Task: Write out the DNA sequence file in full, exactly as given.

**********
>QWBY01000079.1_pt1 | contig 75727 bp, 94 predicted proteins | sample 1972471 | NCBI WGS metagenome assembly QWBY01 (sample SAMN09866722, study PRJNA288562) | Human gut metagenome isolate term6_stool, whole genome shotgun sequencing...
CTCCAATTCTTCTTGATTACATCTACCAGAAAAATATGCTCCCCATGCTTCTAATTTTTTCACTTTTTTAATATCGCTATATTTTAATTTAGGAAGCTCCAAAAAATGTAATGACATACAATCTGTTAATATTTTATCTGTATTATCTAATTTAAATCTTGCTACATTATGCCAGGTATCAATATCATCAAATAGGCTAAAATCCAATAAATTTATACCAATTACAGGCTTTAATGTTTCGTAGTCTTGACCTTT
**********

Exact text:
>QWBY01000079.1_pt1 | contig 75727 bp, 94 predicted proteins | sample 1972471 | NCBI WGS metagenome assembly QWBY01 (sample SAMN09866722, study PRJNA288562) | Human gut metagenome isolate term6_stool, whole genome shotgun sequencing...
CTCCAATTCTTCTTGATTACATCTACCAGAAAAATATGCTCCCCATGCTTCTAATTTTTTCACTTTTTTAATATCGCTATATTTTAATTTAGGAAGCTCCAAAAAATGTAATGACATACAATCTGTTAATATTTTATCTGTATTATCTAATTTAAATCTTGCTACATTATGCCAGGTATCAATATCATCAAATAGGCTAAAATCCAATAAATTTATACCAATTACAGGCTTTAATGTTTCGTAGTCTTGACCTTT